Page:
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Future of workplaces still a ‘flex’ work in progress

Offices are no more just a space for ‘all work and no play’ but are places which foster collaboration, innovation and wellbeing of the employees. A sense of belongingness, enabling casual and chance interactions, team bonding and greater collaboration – a workplace now exists in various forms and serves various purposes, notes Ramesh Nair, CEO, India & MD, Market Development, Asia Colliers.

To understand how occupiers are reimagining their future workplaces, Colliers and flex space operator Awfis conducted a survey with CXOs to understand their strategies regarding distributed workplaces and role of flex spaces.

Occupiers are looking for a workplace model that not only furthers their business goals, but also creates a comfortable working environment for the employees. Employee wellness has now become an integral part of real estate decision-making for occupiers. Occupiers are paying heed to aspects such as work-life balance and the mental well-being of employees. As occupiers weave in employees’ well-being along with furthering business goals, we see an overarching theme of distributed workplaces in their plans.

A distributed workplace can be in several forms – mix of flex spaces and traditional office in the same city; multi-offices in the same city `ala a hub and spoke model; a mix of flex space and traditional offices across tier I and tier II cities – No one size fits all. The approach towards distributed workplaces is now propelling the growth of flex spaces in metro cities, with flex operators also making inroads into tier II cities. Flex operators have already leased 3.5 million sq feet of office space during H1 2022 in the top six cities, about 73 per cent of the space leased in full year in 2021.

In tier II cities, flex spaces are likely to grow more than two-fold to 5.5 million sq feet by the end of 2022. Will this bull-run continue over the next few years? Time will tell, but the need for flexibility in leases and a purpose-led workplace will continue to be a priority for occupiers, Nair added.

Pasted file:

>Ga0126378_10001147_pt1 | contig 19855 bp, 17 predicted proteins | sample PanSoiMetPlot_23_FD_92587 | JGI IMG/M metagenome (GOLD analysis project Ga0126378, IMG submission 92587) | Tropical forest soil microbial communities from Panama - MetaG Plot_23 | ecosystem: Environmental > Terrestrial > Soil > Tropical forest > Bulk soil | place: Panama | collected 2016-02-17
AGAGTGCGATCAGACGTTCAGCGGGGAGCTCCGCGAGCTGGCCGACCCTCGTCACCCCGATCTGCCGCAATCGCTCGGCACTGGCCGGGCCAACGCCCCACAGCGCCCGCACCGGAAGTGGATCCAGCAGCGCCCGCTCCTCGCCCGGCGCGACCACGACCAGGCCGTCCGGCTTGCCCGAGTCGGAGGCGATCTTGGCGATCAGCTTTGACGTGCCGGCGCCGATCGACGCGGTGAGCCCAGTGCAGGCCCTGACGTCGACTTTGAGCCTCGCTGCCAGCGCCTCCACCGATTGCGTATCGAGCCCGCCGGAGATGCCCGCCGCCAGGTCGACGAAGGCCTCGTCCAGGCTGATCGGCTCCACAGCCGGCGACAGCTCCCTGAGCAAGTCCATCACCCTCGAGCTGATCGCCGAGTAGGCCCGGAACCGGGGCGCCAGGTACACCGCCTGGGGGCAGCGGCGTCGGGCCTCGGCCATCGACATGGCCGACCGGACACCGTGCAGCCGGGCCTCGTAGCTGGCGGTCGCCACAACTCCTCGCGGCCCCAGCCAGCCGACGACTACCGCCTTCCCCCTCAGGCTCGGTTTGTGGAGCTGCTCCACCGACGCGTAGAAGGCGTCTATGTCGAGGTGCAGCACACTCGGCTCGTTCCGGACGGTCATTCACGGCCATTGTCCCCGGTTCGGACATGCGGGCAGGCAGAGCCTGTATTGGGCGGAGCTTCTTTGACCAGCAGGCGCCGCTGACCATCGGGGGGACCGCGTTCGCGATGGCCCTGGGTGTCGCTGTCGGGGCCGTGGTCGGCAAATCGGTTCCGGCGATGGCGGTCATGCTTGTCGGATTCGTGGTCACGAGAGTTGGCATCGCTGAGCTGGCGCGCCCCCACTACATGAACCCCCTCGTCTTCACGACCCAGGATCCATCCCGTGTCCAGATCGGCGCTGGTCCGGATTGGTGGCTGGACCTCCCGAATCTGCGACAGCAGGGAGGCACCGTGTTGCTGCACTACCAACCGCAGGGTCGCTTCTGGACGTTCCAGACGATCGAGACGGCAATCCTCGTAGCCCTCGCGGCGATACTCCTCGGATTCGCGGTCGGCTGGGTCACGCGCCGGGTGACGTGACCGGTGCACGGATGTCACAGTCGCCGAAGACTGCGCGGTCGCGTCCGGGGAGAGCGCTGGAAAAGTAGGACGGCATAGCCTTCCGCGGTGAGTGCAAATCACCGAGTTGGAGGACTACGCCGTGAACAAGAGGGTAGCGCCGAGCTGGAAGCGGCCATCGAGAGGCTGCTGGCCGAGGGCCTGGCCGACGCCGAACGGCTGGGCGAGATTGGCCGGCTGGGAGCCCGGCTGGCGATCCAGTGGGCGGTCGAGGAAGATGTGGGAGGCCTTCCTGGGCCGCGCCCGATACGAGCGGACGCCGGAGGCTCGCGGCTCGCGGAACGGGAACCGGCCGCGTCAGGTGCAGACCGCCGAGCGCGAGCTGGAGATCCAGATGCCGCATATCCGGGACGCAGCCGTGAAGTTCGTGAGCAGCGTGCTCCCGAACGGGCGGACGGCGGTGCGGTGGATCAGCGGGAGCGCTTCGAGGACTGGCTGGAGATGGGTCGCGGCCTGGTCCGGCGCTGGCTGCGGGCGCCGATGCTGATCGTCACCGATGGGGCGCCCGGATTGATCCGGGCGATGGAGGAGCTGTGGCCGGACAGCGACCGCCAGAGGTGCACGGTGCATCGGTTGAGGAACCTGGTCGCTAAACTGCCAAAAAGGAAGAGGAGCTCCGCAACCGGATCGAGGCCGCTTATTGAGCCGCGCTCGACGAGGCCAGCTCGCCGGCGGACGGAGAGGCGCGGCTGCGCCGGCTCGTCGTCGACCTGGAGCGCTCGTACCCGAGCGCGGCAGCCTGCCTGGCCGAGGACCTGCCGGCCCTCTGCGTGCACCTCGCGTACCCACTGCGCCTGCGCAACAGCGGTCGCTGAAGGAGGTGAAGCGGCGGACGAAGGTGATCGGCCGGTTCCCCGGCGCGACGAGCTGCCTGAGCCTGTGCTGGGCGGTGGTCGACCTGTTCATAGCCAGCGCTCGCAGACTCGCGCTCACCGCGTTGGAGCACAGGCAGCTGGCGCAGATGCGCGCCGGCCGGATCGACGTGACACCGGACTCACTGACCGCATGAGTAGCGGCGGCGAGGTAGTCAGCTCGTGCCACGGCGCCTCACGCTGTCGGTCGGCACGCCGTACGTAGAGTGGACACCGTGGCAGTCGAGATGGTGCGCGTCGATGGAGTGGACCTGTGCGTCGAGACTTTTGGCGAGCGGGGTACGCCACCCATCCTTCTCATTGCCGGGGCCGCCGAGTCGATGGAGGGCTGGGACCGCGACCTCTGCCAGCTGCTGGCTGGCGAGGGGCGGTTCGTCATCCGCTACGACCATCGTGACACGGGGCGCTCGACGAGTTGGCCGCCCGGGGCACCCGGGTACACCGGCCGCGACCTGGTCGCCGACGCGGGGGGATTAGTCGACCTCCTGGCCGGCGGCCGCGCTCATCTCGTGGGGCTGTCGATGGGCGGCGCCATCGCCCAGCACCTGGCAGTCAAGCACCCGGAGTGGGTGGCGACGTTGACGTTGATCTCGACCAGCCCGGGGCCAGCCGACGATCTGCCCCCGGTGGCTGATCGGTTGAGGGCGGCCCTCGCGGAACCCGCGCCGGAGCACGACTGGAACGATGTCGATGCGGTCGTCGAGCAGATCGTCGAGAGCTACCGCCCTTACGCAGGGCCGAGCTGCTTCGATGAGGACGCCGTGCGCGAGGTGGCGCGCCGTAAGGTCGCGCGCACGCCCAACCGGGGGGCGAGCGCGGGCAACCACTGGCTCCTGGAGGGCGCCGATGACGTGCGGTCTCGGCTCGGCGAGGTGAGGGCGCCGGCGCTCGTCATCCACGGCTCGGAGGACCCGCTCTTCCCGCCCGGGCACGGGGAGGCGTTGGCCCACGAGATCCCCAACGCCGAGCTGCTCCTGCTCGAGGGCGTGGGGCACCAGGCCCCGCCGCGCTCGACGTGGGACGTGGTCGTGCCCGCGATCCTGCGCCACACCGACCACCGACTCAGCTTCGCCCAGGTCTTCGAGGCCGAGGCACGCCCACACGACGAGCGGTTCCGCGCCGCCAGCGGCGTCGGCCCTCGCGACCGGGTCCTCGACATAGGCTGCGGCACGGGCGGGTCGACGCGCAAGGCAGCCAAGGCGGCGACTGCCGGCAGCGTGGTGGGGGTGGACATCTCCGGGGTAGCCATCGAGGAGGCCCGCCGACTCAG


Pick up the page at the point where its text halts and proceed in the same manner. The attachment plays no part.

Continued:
In the new normal, offices are becoming places for collaboration and brainstorming, rather than simply workspaces, and flex spaces are expected to cater to the changing demands in this evolving landscape. Office space absorption across top Indian cities is on path of recovery, as per Workplace & Flexibility: Colliers Awfis C-suite Survey.

Occupiers are leasing spaces for building next-generation offices. At the same time, occupiers are exploring distributed workspace strategy, by optimising employees’ needs, while prioritising business needs. As many as 79% of the occupiers feel distributed workplace strategy will be highly beneficial to save time and cost while 33% of the total occupiers who believe that distributed workplace strategy helps save time and costs are from IT/ITeS sector, the survey reveals.

Clearly, benefits to employees is at the core of occupiers’ interest. The pandemic has nudged occupiers to be more employee-centric, while not letting go of productivity gains. Employee satisfaction and retention is becoming even more critical, especially in the era of ‘the great resignation.’

Occupiers believe a distributed work model in next-generation offices will help in enhancing employee morale.

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